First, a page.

Child Welfare League of America, Evan B. Donaldson Adoption Institute Announce Partnership

July 8, 2009 /

NEW YORK - (Business Wire) The Child Welfare League of America (CWLA) and the Evan B. Donaldson Adoption Institute announced they are forming a strategic partnership to enhance the efficacy of their current work, to forge important new projects together and to increase the overall impact of two of the nation’s leading organizations dedicated to helping children and families.


CWLA and the Adoption Institute will remain independent entities, but will formally collaborate on specific research, work products, trainings, advocacy, and other programs and projects designed to improve laws, policies, and practices in the fields of adoption, foster care, and child welfare.

“Creative ideas are essential to good nonprofit management, and that’s especially true in economically challenging times,” said Christine James-Brown, CWLA's President and CEO. “This groundbreaking partnership brings together two highly effective organizations that richly complement each other’s work, so it will enable us to better serve our members, make a greater contribution to the field, and most important, improve the lives of millions of people every day.”

Adam Pertman, Executive Director of the Adoption Institute, added that “this exciting collaboration promises to make a genuine difference for shaping more effective research and policy; for improving education for professionals and parents; and ultimately, as Chris so rightly stressed, for enhancing the prospects for children to live in permanent, loving families—and for those families to succeed.”

A few examples of the wide range of work on which the organizations will initially collaborate are:

  • An initiative to increase the number of children, especially those of color, adopted from foster care.
  • The planning and convening of a major White House Conference on Children and Youth in 2010.
  • Development of research-based best practices for adoption agency work with gay and lesbian parents.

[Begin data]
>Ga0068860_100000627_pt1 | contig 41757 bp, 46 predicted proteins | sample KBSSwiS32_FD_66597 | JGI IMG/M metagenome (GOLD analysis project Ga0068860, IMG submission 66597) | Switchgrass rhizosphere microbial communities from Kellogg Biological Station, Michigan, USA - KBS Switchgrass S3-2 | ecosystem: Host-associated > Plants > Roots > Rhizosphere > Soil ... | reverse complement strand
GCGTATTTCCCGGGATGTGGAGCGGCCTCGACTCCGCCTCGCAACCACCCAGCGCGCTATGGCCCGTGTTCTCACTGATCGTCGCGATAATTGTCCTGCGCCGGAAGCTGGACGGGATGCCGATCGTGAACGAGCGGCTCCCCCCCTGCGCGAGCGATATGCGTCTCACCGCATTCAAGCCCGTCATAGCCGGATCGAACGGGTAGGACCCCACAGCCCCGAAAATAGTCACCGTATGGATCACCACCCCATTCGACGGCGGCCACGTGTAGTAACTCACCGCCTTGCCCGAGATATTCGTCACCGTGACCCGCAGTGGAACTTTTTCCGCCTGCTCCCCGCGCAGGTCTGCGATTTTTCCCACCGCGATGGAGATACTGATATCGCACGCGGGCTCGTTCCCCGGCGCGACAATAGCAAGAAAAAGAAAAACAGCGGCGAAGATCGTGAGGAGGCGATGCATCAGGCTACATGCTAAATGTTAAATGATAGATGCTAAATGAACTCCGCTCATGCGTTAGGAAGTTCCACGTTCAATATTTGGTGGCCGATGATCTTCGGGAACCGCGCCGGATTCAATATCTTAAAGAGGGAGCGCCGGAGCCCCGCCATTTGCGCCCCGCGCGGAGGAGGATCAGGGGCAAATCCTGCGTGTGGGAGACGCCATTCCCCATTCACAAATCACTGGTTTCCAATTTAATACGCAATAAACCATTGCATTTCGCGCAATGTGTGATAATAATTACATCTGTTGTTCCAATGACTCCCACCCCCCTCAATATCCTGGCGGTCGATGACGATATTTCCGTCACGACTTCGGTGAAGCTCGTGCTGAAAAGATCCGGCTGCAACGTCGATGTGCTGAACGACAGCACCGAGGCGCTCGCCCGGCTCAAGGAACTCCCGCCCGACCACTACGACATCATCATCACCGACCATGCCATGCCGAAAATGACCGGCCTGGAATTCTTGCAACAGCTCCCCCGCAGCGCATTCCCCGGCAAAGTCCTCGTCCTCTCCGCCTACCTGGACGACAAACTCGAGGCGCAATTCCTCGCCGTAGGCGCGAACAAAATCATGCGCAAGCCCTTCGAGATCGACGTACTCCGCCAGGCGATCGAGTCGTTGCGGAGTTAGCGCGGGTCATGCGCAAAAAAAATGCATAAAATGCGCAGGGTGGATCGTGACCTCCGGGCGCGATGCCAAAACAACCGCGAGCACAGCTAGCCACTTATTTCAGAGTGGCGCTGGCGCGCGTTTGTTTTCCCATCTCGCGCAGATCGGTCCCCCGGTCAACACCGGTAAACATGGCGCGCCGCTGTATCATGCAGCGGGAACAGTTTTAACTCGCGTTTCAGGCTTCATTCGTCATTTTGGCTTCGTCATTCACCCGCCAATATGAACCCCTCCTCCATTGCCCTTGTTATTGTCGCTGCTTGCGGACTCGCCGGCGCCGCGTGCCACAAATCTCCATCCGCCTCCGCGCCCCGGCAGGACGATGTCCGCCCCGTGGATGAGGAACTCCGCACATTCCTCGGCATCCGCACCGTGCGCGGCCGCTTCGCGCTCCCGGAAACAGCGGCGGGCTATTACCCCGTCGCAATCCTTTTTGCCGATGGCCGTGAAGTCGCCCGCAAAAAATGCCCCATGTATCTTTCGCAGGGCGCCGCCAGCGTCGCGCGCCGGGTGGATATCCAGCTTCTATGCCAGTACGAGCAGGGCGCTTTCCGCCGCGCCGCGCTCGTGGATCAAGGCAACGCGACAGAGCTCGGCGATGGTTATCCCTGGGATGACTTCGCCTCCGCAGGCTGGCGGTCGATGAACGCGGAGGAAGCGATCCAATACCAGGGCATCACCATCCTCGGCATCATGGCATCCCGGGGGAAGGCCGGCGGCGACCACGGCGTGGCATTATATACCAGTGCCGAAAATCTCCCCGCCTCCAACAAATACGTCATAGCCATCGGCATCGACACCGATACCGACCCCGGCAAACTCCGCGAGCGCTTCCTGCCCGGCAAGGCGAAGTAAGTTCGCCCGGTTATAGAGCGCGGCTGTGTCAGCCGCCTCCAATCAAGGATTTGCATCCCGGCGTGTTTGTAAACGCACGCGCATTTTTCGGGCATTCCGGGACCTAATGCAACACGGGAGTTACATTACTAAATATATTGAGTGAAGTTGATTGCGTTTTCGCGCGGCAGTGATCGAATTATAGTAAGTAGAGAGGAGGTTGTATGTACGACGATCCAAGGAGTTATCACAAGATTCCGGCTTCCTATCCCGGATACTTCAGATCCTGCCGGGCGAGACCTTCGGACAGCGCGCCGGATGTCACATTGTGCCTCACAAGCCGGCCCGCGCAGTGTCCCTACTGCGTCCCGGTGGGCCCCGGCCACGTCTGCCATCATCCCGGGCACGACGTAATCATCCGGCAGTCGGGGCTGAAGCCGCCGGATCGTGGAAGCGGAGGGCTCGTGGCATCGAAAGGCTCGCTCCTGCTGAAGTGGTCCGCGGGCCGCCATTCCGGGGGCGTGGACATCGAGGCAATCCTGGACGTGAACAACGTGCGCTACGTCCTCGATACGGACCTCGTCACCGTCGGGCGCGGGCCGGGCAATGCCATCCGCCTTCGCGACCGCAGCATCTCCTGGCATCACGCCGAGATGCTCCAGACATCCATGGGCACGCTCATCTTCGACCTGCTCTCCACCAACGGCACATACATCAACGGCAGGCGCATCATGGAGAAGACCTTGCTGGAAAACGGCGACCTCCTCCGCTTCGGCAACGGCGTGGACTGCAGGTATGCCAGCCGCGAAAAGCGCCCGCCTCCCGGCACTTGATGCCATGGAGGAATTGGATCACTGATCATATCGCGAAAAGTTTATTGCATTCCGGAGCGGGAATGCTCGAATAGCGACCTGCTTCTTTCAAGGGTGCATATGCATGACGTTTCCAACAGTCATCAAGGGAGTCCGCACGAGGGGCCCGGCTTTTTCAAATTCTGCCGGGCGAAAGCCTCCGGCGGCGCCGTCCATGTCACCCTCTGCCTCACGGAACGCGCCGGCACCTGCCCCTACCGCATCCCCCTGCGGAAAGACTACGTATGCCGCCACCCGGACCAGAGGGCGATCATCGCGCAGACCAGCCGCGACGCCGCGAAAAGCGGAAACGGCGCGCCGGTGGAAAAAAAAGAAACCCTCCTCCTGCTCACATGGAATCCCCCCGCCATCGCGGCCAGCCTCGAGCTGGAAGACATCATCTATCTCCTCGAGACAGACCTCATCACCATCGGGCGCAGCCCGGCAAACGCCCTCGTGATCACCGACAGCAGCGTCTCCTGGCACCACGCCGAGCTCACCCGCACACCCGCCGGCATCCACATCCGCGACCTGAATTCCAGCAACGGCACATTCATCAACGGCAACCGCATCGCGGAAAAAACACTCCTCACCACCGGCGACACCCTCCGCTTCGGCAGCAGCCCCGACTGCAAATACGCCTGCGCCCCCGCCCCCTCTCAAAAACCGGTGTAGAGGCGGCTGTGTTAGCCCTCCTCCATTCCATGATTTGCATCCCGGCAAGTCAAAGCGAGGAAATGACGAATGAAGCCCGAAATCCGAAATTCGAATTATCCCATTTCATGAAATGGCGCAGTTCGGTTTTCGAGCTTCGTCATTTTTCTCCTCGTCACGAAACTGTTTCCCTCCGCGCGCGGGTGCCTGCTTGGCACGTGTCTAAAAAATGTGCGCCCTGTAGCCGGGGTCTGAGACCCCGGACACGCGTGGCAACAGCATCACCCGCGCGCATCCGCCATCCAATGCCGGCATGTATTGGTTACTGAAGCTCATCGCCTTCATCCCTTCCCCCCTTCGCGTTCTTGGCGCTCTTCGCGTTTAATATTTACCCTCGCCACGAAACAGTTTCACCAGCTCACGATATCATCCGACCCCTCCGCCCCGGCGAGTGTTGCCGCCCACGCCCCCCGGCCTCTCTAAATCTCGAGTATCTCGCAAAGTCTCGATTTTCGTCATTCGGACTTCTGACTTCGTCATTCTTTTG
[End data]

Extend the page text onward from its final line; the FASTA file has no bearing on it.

• In addition, the Adoption Institute will open an office this summer at CWLA headquarters near Washington, D.C., which the Institute will use primarily to focus on its national and state legislative efforts. CWLA will open an office at the Adoption Institute headquarters in New York City, which it will use to broaden contact with and services to its member agencies.

    CWLA's mission is “to lead the nation in building public will to ensure safety, permanence, and well-being of children, youth, and their families by advancing public policy, defining and promoting practice excellence, and delivering superior membership services.”

    The Evan B. Donaldson Adoption Institute's mission is “to provide leadership and support to improve laws, policies, and practices—through sound research, education, and advocacy—to enhance the lives of everyone touched by adoption.”

    To request an interview or to learn more about the organizations, contact Pertman at 617-763-0134 or, or James-Brown at 703-412-2402 or cjamesbrowncwla org. The Institute’s website is wwwadoptioninstitute org, and CWLA’s website is wwwcwla org.

    Since 1920, CWLA has been the nation's preeminent membership-based organization dedicated to ensuring that disadvantaged and vulnerable children are protected from harm and have the tools and resources they need to grow into healthy and happy adults. CWLA is the trusted authority for professionals who work with children and the only national organization with public and private member agencies working across all sectors of the children's services field.


    Heaven help us

    To the average reader, I suppose news about a joint-effort between two highly regarded organizations working together to find "forever homes" for those languishing in foster care is a wonderful thing.  Perhaps if adoption were an ethical practice, ruled by standards that reflect good moral practice (that go beyond salary and profit), I could possibly agree.

    Unfortunately, I read "collaborative efforts", "membership services" and "improve the lives of millions", and I think about children like Masha Allen... children sold to pedophiles across the sea.

    I wonder how long it will take before the US government decides "what's best" for a certain demographic within the fostered population is placement OUTSIDE the United States?

    Hell... it's not like other "great nations" haven't sent their unwanted to strange lands, just to rid themselves of a "social problem".  And it's not like "great powers" have not used children to help satiate the sexual needs of those with "special likes" and "special needs".

    I shudder to think how this new development.... this combined effort to "reduce the number of children in foster care"... will increase and expand the international adoption market, making many in high-places oh-so-very happy.

    Pound Pup Legacy